Everybody, get excited! No, not just because this weekend is the much-anticipated Super-Sportsball Sunday, wherein the Seattle Seahawks and the Denver Broncos will compete to see whose foam-finger is larger in this dire annual battle for the Championship Hat. May the best man do the seventh-inning stretch! No blowing kisses below the belt! Go sports!
No, the reason I’m so excited for this weekend is that Chad Smith of the Red Hot Chili Peppers either just pulled the best prank on the music media since Vanessa Hudgens’ pop career or blatantly announced that 100 million American football fans are about to be subjected to the most hilariously unenjoyable Halftime Show of all time.
For those who don’t know, Bruno Mars is headlining this year’s Halftime Show, and he asked the Chili Peppers to open. It seemed like an odd choice for Mars, but they accepted. Here’s where it gets awesome: when Smith was asked last Monday by Artisan News what the band is going to perform, the drummer responded (completely deadpan): “We’re gonna play Led Zeppelin’s live version of ‘Dazed and Confused.'” Since he said that, practically every music news source has quoted him. Halftime Show set lists are usually kept secret until game day, so everyone was eager to report the tip. It’s basically common knowledge now that the Chili Peppers will be preceding Bruno Mars with a Led Zeppelin Tribute.
What does not seem to be common knowledge, however, is the fact that Led Zeppelin’s live version of “Dazed and Confused” is a famously 30-45 minute-long odyssey through some of the most soul-jarring, psychedelic devil-noise anyone has ever dropped acid just to sit through. This fever-dream of a music piece-as it was recorded, perhaps most recognizably, on How the West was Won-contains a whopping eight minutes of bow-solo paired intermittently with Robert Plant’s inhuman wailing. The traditional live version is an epic-scale track so preening, heavy, and outrageous that at one point in the video accompaniment to the Song Remains the Same concert, the picture literally cuts away from the band’s playing for five minutes of external footage, wherein we see Jimmy Page scaling a mountain, meeting a wizard, transforming into a fetus, aging rapidly, and finally becoming said wizard all while the music continues to play. Seriously, that happens. And, honestly, at that point in the song, it seems to make perfect sense.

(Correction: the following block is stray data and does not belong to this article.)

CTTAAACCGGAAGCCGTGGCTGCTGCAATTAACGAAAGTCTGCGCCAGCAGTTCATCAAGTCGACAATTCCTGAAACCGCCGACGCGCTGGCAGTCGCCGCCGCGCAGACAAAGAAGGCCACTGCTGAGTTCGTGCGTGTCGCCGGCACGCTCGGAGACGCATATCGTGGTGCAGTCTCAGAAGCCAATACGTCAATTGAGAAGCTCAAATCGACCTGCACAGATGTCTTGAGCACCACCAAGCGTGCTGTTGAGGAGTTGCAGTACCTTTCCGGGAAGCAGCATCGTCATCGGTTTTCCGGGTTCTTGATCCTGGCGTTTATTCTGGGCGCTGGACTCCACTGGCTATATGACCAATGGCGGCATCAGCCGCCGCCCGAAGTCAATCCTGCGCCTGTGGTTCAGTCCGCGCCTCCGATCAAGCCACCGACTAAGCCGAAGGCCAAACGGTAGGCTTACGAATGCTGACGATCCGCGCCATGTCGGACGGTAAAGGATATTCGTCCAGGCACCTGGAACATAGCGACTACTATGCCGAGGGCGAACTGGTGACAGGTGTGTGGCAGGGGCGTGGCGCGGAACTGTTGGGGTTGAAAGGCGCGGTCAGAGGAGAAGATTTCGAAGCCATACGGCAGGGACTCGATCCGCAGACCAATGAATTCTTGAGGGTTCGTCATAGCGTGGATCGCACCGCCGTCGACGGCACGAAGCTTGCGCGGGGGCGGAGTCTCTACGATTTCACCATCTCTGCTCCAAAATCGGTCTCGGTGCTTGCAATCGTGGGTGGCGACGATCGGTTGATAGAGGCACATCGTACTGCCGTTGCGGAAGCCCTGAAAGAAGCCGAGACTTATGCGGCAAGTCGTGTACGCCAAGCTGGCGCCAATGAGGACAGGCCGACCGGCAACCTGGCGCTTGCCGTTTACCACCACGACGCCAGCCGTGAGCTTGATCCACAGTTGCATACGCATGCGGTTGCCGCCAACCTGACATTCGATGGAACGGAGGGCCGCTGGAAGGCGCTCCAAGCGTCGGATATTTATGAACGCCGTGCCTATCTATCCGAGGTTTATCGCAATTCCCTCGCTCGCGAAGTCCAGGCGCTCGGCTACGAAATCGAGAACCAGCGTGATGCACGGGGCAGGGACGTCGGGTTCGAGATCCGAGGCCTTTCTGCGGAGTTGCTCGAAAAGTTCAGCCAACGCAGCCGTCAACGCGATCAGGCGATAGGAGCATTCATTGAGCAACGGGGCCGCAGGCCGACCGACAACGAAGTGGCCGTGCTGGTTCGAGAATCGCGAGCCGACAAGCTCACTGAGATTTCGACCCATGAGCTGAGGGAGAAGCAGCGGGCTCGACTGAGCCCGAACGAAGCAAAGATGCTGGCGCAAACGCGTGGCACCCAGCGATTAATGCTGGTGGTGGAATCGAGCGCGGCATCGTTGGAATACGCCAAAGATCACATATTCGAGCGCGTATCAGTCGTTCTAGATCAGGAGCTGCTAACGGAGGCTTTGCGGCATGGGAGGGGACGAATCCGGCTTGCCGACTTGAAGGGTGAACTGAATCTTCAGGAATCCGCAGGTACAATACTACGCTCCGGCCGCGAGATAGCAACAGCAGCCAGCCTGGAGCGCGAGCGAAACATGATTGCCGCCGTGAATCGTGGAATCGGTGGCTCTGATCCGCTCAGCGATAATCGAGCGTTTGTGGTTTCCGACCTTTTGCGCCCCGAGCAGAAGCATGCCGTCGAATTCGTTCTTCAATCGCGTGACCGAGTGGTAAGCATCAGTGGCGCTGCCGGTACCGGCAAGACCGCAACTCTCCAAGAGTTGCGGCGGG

Are the Red Hot Chili Peppers actually going to attempt a revival of one of the most notoriously avant-garde rock performances ever? Almost certainly not. For one thing, Anthony Kiedis does not have the vocal range to cover that piece: Plant spends half of the song drawing out notes at least an octave higher than anything Kiedis has ever hit in his life. It’s also doubtful that Josh Klinghoffer, John Frusciante’s friend and replacement in the band since 2009, could muster up enough lead-guitar chops to freestyle anything close to what Page managed to do. Besides, despite the fact that some insufferable Classic Rock radio DJs have been trying to wedge RHCP songs alongside ’60s and ’70s icons lately, the fact of the matter is that Led Zeppelin and the Chili Peppers do not belong in the same genre. One is a heavy-blues jam band, and the other is a funk-rap/rock group, popular mostly in the ’90s. Both bands produced some high quality music in their day, but it really isn’t fair to compare them at all.
That’s why I think Smith was joking. Anyone who is halfway rock ‘n’ roll-literate knows what a “live version of Led Zeppelin’s ‘Dazed and Confused'” consists of, and it is the opposite of being Halftime Show-appropriate. It’d be like a Top 40 radio station suddenly playing The Wallin its entirety. The Red Hot Chili Peppers have been known to have a wacky sense of humor: directly after the announcement that they would be joining Mars, their bassist, 51-year-old Michael “Flea” Balzary, tweeted “Anyone wanna see my c-k at the Super Bowl?” to the general public’s dismay. Knowing Flea, that might actually happen.
If I’m wrong, then surely Red Hot Chili Peppers will be playing a watered-down version of a Led Zeppelin song. Perhaps Smith meant to say that the band would be doing its own live version of the “Dazed and Confused” studio recording, which is a mere six and a half minutes. Or perhaps he was serious, and this Halftime Show is going to be a beautiful disaster. Either way, this is the first time in years that I’ve been excited for Super Bowl Sunday.